What came of course was the war, and a decision to accept an offer from an American anglophile to take care of six children from Hoylake, though an intermediary who happened to be one of James' patients. Six children were found but the three others dropped out after invasion ceased to be a threat. But James and Gladys were afraid that he would be called up, his income would disappear, they would lose the house (rented from the previous G.P.), and there would be nowhere for the family to go. (This had happened to another doctor in Hoylake.) So in November 1940 Gladys took her three children aboard a ship called the Nova Scotia in Liverpool and they sailed in convoy (other ships were sunk) to land in Boston. The children were to be taken care of by a 'governess' (really a nurse for very young children) called Miss Love, and Gladys thought she wouldn't do - but there was no way out. She had to hand over the children, in Palm Beach Florida, and go back to New York to wait alone, and insufficiently provided for, till she could get on a ship that would take her back to England, through the U-boats. The children's hosts, Mr and Mrs Charles E. Merrill, were kind, but can hardly have understood the horror of Gladys' situation. (She did not help herself by indulging in her usual thoughtless frankness: she used to tell the story of how at a dinner given by CEM in her honour she naively remarked on the awfulness of business people.) See Alistair's poem What Did You Do in the War, Mummy? for another angle on these events.
In the last year of the war Gladys became pregnant again. Tim was born in January 1945. The Americanised first three came home that July, just before the end of the War in the Pacific. They were judged to be educationally backward, even Alistair, who had been for over a year at an excellent boarding school in North Carolina, so they were crammed a bit and sent away to boarding schools, Alistair to Edinburgh (Fettes, from January 1946) and the girls to Cheltenham Ladies' College, perhaps from autumn 1946 and 1947. So Gladys lost her three elder children yet again - they were home only in the holidays. During those years when these three were at boarding schools and later universities (and later during Tim's years at Sedbergh) James and Gladys must have been short of cash much of the time, certainly in comparison with other doctors.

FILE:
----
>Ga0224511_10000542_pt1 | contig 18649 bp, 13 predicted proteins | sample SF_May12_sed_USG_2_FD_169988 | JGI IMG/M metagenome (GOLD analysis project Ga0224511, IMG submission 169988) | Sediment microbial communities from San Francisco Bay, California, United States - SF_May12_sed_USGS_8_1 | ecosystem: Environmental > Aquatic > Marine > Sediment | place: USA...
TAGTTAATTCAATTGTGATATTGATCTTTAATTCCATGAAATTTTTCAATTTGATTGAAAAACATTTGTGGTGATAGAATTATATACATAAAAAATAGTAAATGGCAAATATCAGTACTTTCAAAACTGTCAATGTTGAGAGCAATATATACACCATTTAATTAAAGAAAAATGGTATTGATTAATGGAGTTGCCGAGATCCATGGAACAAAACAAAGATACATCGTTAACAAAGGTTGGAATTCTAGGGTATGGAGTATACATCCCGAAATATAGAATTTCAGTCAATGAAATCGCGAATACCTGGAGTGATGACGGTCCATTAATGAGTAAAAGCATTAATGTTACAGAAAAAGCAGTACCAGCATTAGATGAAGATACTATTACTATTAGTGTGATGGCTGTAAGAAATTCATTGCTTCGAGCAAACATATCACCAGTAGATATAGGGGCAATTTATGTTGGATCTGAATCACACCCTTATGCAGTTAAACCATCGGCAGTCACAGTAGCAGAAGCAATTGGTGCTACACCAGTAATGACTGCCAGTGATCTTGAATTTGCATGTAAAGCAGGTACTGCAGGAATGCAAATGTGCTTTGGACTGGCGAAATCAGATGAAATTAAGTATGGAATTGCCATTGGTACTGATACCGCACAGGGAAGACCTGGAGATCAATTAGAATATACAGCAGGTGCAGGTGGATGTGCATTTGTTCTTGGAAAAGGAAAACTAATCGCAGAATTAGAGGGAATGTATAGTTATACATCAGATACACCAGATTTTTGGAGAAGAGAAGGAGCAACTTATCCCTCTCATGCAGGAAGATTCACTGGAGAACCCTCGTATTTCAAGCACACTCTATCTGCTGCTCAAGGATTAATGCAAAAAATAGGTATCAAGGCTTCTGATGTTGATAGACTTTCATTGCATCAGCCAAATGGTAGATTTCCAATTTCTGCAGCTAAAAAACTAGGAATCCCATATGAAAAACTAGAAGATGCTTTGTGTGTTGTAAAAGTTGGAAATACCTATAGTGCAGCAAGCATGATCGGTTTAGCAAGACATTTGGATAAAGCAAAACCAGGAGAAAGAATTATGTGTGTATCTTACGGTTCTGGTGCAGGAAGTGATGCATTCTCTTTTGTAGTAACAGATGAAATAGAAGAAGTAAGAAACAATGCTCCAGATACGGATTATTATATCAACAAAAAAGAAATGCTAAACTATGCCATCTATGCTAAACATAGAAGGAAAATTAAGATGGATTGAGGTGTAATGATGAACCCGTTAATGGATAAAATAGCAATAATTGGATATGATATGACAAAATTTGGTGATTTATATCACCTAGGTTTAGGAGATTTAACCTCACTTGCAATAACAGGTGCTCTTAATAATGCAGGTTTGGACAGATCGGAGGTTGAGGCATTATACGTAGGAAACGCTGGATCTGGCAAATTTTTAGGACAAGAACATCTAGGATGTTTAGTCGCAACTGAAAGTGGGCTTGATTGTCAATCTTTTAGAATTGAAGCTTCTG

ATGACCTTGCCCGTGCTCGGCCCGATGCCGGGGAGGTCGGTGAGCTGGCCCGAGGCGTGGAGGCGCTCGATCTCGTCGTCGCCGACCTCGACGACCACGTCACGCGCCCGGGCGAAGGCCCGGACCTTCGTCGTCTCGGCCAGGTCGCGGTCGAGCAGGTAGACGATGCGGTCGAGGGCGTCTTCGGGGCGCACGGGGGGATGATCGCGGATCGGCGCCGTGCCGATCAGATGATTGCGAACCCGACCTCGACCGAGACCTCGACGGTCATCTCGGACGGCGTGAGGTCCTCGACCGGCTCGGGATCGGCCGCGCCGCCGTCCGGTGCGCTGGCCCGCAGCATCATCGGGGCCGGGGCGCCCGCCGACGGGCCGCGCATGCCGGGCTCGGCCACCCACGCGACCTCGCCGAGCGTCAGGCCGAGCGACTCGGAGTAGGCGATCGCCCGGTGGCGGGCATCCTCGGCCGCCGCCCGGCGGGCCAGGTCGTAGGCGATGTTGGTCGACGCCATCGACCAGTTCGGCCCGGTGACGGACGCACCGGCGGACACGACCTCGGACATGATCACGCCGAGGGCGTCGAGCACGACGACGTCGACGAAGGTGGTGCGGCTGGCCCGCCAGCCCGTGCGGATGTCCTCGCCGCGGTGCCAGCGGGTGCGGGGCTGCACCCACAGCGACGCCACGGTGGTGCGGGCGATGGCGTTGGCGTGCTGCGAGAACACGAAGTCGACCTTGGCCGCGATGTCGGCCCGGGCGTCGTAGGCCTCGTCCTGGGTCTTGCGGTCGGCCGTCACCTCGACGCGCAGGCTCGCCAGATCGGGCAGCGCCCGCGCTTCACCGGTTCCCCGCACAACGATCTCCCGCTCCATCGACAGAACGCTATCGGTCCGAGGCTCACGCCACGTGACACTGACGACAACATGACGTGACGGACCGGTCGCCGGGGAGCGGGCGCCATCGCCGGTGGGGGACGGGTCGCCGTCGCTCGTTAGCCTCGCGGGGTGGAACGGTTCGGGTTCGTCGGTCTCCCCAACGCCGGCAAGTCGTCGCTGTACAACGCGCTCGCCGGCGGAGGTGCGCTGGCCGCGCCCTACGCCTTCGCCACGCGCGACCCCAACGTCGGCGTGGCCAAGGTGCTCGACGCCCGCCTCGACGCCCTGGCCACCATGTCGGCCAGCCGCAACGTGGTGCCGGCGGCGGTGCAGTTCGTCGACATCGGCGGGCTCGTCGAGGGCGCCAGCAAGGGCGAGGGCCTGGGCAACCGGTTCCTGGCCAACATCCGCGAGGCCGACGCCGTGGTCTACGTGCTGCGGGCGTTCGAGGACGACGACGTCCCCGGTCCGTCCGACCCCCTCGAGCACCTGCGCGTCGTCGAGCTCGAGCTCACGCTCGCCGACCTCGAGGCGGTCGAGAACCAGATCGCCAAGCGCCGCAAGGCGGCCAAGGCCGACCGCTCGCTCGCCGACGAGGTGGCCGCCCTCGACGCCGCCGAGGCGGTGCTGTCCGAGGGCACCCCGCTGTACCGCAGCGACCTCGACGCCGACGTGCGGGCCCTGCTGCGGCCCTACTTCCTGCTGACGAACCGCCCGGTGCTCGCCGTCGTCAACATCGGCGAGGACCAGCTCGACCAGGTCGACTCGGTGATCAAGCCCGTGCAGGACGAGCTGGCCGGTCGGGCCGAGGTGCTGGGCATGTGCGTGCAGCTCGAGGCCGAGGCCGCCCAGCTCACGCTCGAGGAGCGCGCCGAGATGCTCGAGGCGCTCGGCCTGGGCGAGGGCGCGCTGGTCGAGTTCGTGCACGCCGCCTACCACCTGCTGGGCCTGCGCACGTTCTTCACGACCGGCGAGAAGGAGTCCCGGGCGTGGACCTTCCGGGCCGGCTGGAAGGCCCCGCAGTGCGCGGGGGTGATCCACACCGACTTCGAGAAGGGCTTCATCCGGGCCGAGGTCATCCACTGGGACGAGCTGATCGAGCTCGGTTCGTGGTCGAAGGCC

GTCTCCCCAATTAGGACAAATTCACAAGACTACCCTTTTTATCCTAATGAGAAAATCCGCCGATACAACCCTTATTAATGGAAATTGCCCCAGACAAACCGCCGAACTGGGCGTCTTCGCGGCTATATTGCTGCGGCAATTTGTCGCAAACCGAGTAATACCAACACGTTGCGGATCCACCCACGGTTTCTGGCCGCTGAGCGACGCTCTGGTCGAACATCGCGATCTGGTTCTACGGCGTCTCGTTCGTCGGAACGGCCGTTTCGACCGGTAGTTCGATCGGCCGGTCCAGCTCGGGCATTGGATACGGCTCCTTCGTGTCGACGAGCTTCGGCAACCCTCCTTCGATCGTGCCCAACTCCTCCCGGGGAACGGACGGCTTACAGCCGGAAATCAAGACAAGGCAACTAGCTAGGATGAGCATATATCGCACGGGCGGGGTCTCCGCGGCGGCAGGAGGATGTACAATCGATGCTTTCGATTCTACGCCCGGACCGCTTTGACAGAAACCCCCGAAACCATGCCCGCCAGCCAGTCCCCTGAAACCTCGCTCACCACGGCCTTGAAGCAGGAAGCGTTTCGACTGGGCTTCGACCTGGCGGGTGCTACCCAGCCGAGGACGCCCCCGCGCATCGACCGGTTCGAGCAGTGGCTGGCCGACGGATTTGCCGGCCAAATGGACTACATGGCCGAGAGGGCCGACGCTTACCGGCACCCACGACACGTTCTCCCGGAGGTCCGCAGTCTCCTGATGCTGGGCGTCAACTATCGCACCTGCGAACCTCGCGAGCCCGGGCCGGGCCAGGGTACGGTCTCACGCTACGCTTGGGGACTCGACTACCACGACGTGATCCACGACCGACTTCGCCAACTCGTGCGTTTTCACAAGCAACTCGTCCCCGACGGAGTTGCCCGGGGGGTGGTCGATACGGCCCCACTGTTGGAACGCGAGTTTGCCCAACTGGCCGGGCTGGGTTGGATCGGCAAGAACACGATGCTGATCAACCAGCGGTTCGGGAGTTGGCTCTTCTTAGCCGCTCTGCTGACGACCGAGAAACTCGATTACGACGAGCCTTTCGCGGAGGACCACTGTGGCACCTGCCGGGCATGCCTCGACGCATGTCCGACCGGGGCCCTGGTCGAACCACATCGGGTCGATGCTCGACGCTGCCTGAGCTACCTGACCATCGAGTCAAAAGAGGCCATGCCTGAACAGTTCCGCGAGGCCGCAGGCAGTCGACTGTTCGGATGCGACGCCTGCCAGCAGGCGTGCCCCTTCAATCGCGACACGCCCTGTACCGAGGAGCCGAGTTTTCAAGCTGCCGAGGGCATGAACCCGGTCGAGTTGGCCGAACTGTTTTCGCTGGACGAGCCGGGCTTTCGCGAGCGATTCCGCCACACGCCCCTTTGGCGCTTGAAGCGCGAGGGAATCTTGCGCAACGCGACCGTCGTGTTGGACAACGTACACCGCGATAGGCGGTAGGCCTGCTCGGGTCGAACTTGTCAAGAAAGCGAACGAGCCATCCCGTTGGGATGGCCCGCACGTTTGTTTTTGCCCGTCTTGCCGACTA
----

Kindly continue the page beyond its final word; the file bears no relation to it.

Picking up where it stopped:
Gradually the children left home more thoroughly still, getting married and going abroad, Anne to Africa, Jean to the United States, where she married, became Jewish, had children, and became a citizen, Tim to Sweden where he married a Swede and had three Anglo-Swedish children, and Alistair to Iran (two years) and Newcastle, from 1967.
James died just before his 90th birthday, in August 1991. Gladys became seriously incapacitated with arthritis in 1995 and had a hip operation which got rid of the arthritis but didn't restore her mobility to what it had been. She had to sell the house and move to near Alistair and Barbara in Newcastle. The change of surroundings enabled her to change her name to Jenny - she had apparently hated the name Gladys all her life.
In early January 2003, aged ninety-nine, she fell (not for the first time) and broke her leg (the one operated on before). She seemed to be slowly recovering in hospital, but today 5 Feb 2003 left us at last for the rest she had earned.